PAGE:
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Holding Onto Hope in Bipolar Treatment

I know that as a semi-public person with bipolar disorder I am supposed to beam hope. I am supposed to remind people of it, write about it, speak about it, and give it to everyone wrapped in a shiny happy wrapper.

I don’t do this.

There is, without doubt, hope to be had, out there in the bipolar treatment world, but that doesn’t mean I particularly feel too strongly about it personally.

Hope for You

When it comes to you, the reader, the watcher, or the listener, I can tell you, with some authority, there is hope for you. I can tell you that with competent treatment for bipolar disorder, the odds are extremely good that you will experience remission. At some point. It may not last forever. You might get sick again sometime in the future, but you will experience remission. You can believe in that.

hand_to_faceHow Could I Possibly Know That You Will Get Better?

True, I can’t guarantee it. Nothing in life is certain. Nothing is a given. But I do know that with the myriad of treatments available, many of which most people don’t even know about, something will work for you. Your life will change. Your disease will change. No one knows why, but we do know this to be true.

Hope for Me

On the other hand, I don’t have a whole lot of help for me. It’s because I know my own history, I know how many bipolar treatments I’ve tried and I know the numbers. I know there is almost zero chance for a meaningful remission of my bipolar symptoms. If you look at people like me in studies, the predicted outcome is no change. Doctors recognize it. In fact, it’s one of the reasons that people like me don’t even get allowed into studies. We’d skew all the data in a way that drug companies really wouldn’t like.

Hope Hurts

The problem with hope is that when you don’t get the remission you hoped for, it hurts. If you really hoped for it; if it really matters; when it doesn’t happen, it hurts.

And with treatment failure, the hope is life rending. When I start a treatment and start to hope, I start to see visions of smiles in my future. I start to see a life that I’m not dreading to live. I start to see a social life. I start to see going out and having fun. I start to see relationships. I start to see laughter. I start to see motivation and energy and desire. I start to see the life that everyone else has.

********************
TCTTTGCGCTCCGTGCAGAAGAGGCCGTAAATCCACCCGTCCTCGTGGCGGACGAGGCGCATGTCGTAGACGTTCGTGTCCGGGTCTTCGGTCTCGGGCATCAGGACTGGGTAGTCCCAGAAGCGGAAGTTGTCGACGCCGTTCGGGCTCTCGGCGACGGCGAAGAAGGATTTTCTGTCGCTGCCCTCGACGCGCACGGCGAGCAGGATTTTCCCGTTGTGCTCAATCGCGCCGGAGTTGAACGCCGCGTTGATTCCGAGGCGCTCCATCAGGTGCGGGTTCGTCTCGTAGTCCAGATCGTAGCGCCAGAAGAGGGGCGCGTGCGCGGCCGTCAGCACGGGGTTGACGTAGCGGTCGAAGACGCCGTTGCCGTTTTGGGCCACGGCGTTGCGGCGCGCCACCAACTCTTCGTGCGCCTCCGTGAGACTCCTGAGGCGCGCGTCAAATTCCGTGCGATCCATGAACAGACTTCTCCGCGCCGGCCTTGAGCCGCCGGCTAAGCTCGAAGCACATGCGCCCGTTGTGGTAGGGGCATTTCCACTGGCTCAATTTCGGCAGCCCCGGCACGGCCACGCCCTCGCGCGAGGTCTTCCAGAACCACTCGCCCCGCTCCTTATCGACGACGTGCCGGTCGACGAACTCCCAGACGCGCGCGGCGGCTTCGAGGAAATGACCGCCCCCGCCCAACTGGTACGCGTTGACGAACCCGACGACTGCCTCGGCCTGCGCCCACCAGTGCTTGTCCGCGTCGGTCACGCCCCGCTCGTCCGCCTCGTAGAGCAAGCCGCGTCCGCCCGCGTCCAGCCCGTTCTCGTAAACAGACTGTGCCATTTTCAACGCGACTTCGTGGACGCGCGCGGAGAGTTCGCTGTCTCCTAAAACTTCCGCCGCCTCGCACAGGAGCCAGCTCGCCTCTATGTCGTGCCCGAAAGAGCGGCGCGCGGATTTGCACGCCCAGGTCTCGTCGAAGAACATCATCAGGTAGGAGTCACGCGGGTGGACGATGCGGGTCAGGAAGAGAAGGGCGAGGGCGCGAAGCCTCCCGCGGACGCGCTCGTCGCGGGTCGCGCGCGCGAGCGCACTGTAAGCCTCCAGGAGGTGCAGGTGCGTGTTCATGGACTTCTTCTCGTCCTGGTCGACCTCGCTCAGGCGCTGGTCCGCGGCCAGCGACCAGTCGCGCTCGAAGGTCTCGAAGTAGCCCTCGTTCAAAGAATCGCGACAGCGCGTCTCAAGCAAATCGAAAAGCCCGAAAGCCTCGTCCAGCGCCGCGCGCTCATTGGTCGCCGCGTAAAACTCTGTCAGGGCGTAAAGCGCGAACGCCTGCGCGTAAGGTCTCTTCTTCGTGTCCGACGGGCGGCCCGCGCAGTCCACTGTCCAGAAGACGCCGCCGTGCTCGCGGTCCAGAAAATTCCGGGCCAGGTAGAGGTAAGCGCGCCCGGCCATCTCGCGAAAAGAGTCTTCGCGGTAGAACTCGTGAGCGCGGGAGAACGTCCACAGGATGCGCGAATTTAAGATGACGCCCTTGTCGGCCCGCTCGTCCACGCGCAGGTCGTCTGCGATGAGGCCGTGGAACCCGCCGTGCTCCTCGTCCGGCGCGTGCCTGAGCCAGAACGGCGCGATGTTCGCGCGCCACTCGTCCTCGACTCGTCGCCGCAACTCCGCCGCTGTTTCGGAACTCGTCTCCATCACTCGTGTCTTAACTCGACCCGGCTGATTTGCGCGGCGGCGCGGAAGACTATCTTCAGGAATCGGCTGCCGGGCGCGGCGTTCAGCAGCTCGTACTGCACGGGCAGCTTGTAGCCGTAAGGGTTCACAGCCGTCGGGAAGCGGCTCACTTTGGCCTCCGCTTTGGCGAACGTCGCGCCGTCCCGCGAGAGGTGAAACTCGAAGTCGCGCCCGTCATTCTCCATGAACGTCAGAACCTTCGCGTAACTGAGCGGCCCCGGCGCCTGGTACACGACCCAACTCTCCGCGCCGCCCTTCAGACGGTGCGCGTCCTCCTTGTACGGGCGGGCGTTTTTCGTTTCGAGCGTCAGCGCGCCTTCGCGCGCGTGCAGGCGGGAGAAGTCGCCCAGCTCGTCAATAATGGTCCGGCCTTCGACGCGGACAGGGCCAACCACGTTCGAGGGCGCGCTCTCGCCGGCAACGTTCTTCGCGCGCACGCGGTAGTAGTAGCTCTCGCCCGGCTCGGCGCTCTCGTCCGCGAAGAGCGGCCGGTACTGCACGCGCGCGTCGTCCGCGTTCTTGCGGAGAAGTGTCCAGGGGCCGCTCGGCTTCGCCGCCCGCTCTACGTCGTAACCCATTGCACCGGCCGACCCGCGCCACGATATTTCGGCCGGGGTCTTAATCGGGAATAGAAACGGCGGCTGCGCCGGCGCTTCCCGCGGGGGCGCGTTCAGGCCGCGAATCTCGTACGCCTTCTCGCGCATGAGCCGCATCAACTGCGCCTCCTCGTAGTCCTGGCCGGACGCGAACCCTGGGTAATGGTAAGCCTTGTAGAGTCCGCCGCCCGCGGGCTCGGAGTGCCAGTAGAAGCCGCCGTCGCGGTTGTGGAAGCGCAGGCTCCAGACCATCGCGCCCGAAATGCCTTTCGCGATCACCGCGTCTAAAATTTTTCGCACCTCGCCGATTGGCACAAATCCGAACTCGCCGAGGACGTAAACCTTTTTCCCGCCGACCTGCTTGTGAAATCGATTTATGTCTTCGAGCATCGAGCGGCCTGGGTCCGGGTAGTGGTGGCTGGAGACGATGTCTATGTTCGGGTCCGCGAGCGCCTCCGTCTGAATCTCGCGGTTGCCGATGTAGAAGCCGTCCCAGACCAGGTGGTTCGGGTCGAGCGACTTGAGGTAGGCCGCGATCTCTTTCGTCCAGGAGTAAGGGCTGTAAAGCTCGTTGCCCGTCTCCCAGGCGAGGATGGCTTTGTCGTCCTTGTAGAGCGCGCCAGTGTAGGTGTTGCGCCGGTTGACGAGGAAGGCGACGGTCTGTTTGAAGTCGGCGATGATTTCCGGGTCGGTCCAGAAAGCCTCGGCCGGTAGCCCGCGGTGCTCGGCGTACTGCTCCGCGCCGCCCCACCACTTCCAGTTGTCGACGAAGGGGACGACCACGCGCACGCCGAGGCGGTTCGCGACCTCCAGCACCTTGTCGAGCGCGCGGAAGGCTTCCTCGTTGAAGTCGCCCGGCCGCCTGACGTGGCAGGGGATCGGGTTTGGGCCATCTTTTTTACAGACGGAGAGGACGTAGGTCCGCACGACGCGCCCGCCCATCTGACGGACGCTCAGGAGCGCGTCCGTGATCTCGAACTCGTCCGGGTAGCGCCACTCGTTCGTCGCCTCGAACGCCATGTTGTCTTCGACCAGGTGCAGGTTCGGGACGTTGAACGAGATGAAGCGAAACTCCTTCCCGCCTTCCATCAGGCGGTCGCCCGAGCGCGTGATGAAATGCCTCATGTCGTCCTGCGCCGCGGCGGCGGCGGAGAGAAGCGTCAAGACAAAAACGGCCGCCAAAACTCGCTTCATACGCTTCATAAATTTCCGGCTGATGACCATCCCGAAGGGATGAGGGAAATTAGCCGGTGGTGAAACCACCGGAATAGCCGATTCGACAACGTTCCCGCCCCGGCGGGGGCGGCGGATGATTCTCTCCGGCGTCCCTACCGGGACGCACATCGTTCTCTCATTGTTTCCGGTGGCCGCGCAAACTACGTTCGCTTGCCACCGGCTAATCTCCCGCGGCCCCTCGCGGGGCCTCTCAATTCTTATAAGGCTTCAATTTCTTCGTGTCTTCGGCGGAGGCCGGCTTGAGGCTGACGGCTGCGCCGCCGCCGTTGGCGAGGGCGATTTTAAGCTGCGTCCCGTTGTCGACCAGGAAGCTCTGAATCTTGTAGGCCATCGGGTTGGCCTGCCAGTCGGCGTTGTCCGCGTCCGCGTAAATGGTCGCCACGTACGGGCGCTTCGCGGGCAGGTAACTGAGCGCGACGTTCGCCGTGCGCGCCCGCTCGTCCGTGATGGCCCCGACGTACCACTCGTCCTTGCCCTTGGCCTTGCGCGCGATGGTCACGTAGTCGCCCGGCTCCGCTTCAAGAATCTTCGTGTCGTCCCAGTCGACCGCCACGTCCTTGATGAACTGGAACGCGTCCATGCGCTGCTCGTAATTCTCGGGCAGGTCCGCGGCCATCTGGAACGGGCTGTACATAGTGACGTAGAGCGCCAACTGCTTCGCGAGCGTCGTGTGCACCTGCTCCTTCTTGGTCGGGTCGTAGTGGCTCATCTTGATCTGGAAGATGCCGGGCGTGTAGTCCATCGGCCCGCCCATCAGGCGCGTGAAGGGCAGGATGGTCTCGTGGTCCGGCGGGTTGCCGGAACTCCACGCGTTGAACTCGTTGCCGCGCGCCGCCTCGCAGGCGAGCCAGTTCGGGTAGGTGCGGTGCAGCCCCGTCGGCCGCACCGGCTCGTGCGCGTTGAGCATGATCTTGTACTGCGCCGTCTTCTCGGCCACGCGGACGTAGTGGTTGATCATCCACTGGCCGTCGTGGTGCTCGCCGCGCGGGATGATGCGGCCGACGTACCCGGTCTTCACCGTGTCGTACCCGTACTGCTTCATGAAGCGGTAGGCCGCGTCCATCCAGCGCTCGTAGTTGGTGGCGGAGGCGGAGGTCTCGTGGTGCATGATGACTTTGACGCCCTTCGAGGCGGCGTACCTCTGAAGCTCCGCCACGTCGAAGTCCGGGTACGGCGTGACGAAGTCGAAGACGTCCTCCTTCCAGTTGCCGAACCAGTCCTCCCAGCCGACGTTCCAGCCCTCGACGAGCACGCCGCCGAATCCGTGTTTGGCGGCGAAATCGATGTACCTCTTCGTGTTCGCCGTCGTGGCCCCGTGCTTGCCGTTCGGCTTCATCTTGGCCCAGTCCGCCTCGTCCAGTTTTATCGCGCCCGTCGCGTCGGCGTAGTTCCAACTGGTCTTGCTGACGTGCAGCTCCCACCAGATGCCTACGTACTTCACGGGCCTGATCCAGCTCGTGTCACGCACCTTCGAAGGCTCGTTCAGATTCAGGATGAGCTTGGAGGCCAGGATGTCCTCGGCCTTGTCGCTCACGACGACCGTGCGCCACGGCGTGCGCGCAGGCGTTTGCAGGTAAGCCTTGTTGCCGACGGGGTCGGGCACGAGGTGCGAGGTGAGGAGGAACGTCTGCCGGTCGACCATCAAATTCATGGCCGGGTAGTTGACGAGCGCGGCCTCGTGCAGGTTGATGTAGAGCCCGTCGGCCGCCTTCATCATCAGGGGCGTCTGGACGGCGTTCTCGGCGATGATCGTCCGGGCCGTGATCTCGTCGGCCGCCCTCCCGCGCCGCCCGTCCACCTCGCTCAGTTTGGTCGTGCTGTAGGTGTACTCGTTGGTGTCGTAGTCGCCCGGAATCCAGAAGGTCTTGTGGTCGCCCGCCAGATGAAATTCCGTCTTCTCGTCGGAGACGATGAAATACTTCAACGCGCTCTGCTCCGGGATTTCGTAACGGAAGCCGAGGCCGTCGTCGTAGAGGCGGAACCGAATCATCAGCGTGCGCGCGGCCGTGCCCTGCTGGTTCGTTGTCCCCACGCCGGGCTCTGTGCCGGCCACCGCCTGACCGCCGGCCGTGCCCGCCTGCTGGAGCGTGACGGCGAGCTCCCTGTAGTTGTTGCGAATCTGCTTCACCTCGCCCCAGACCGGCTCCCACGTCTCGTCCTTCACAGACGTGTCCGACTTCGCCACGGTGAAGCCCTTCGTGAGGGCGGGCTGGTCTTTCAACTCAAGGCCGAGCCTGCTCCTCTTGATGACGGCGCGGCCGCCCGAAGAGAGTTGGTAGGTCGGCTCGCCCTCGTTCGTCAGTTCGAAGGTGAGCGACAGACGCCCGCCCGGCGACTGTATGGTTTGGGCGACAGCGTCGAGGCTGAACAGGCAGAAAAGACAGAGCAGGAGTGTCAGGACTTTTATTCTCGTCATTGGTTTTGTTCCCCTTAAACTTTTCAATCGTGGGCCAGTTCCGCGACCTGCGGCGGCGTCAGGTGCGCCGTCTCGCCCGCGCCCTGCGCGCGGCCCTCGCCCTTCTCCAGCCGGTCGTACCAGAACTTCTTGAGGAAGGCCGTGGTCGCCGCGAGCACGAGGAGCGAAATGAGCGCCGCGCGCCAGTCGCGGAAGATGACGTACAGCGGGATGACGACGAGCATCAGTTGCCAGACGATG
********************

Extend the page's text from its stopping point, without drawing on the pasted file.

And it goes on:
And I have to tell you, when I experience another medication failure having all those dreams ripped away from me hurts more than I can express; and I know a lot of words. It feels like someone ripped out an internal organ and crushed it in their fist. It’s gagging pain that sucks the oxygen out of the room and makes you believe that you will truly die of pain.

I don’t recommend it.


Hope is Required During Treatment

But the dagnabit of it is that you have to at least have a dewdrop of hope somewhere in your system otherwise you wouldn’t try treatment. Really. Even when you feel there is no hope, you scream it at the top of your lungs, somewhere some hope exists; otherwise you wouldn’t take another pill. Somewhere in there is hope. Even if it’s covered by layers of bad experiences, self-hatred, misery and disillusion.

Someone Can Hold the Hope for You

But the bit that few people know is that someone else can hold onto the hope for you. They can take the tiny pinprick of hope and keep it safe while you can’t. They can keep telling you it’s there. They can keep reminding you that it never goes away. They can keep telling you there is always tomorrow. They can keep telling you that your life will change. Guaranteed.

Help Holders

There are probably people holding onto your hope right now without you even knowing about it. People like doctors, therapists, friends, family, and yes, even me. I’m hanging onto a piece of your hope too. I’m keeping it safe. I can see it there even when you can’t. It doesn’t matter than I don’t know you. I know your despair. I know your pain. And I know there is hope. I know that as long as you are breathing, there is hope. Really. Truly.

But it’s OK not to feel it yourself. It’s OK to avoid the pain it brings with it. Don’t worry; it will be waiting for you anyway.

You can find Natasha Tracy on Facebook or @Natasha_Tracy on Twitter.

Author: Natasha Tracy

Natasha Tracy is a renowned speaker, award-winning advocate and author of Lost Marbles: Insights into My Life with Depression & Bipolar.

Find Natasha Tracy on her blog, Bipolar Burble, Twitter, Google+ and Facebook.

11 thoughts on “Holding Onto Hope in Bipolar Treatment”

  1. Dum spiro spero!

    It’s Latin for “While I breathe, I hope”

    A modern paraphrase of ideas that survive in two ancient writers, Theocritus and Cicero

    So keep breathing! Don’t give up

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